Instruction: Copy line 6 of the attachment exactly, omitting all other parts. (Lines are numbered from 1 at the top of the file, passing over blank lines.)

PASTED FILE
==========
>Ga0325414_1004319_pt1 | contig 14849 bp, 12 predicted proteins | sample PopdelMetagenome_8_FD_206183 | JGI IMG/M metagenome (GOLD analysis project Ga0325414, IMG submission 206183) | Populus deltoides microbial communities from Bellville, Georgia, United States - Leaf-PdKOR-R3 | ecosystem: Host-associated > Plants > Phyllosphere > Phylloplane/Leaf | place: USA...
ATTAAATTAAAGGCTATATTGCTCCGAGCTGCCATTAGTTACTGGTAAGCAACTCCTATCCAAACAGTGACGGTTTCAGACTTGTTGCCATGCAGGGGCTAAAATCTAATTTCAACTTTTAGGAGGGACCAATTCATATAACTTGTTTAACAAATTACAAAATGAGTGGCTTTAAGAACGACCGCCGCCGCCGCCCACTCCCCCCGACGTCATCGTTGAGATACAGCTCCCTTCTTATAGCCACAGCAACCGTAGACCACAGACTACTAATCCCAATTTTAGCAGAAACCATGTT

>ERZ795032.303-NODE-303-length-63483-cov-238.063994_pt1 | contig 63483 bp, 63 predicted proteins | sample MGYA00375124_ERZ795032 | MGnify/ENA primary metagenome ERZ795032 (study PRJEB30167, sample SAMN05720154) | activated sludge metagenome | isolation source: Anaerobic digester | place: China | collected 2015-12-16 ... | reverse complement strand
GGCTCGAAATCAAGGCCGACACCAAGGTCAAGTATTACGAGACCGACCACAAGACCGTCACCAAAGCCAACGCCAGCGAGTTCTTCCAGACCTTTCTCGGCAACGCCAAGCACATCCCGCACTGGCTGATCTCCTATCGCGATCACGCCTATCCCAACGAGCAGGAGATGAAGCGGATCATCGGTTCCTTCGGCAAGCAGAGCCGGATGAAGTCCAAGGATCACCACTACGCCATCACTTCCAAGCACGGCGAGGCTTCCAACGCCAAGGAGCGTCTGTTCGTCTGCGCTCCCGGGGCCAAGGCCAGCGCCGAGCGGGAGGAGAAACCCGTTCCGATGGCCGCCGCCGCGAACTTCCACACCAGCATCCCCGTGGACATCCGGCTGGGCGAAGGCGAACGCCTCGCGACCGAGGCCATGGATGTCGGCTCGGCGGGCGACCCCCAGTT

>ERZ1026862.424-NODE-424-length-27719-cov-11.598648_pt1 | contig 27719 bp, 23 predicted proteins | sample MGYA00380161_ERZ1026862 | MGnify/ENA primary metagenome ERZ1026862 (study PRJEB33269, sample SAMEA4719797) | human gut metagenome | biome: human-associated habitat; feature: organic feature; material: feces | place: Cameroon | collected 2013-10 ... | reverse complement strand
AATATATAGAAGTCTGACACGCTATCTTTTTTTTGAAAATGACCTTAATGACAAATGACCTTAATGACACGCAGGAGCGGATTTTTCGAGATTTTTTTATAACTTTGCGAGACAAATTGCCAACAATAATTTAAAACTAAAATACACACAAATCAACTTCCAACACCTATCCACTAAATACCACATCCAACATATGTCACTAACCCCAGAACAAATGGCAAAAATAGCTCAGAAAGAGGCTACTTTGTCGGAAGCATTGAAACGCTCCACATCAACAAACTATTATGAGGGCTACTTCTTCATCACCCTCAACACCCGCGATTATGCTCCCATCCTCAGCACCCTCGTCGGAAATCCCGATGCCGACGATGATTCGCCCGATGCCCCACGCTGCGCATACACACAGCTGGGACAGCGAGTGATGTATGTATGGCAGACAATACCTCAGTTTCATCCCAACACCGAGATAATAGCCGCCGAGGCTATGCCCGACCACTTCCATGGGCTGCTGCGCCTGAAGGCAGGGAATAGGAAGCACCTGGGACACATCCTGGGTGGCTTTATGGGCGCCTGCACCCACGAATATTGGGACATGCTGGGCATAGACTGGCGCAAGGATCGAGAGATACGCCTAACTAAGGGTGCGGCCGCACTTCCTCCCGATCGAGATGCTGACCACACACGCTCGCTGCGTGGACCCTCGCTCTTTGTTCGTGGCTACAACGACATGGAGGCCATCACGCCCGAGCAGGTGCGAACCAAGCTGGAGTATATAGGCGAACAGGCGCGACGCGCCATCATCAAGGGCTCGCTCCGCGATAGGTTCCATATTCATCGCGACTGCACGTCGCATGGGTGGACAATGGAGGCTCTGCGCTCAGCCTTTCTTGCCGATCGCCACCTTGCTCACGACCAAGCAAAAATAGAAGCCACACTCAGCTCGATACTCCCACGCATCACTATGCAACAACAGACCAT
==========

AATATATAGAAGTCTGACACGCTATCTTTTTTTTGAAAATGACCTTAATGACAAATGACCTTAATGACACGCAGGAGCGGATTTTTCGAGATTTTTTTATAACTTTGCGAGACAAATTGCCAACAATAATTTAAAACTAAAATACACACAAATCAACTTCCAACACCTATCCACTAAATACCACATCCAACATATGTCACTAACCCCAGAACAAATGGCAAAAATAGCTCAGAAAGAGGCTACTTTGTCGGAAGCATTGAAACGCTCCACATCAACAAACTATTATGAGGGCTACTTCTTCATCACCCTCAACACCCGCGATTATGCTCCCATCCTCAGCACCCTCGTCGGAAATCCCGATGCCGACGATGATTCGCCCGATGCCCCACGCTGCGCATACACACAGCTGGGACAGCGAGTGATGTATGTATGGCAGACAATACCTCAGTTTCATCCCAACACCGAGATAATAGCCGCCGAGGCTATGCCCGACCACTTCCATGGGCTGCTGCGCCTGAAGGCAGGGAATAGGAAGCACCTGGGACACATCCTGGGTGGCTTTATGGGCGCCTGCACCCACGAATATTGGGACATGCTGGGCATAGACTGGCGCAAGGATCGAGAGATACGCCTAACTAAGGGTGCGGCCGCACTTCCTCCCGATCGAGATGCTGACCACACACGCTCGCTGCGTGGACCCTCGCTCTTTGTTCGTGGCTACAACGACATGGAGGCCATCACGCCCGAGCAGGTGCGAACCAAGCTGGAGTATATAGGCGAACAGGCGCGACGCGCCATCATCAAGGGCTCGCTCCGCGATAGGTTCCATATTCATCGCGACTGCACGTCGCATGGGTGGACAATGGAGGCTCTGCGCTCAGCCTTTCTTGCCGATCGCCACCTTGCTCACGACCAAGCAAAAATAGAAGCCACACTCAGCTCGATACTCCCACGCATCACTATGCAACAACAGACCAT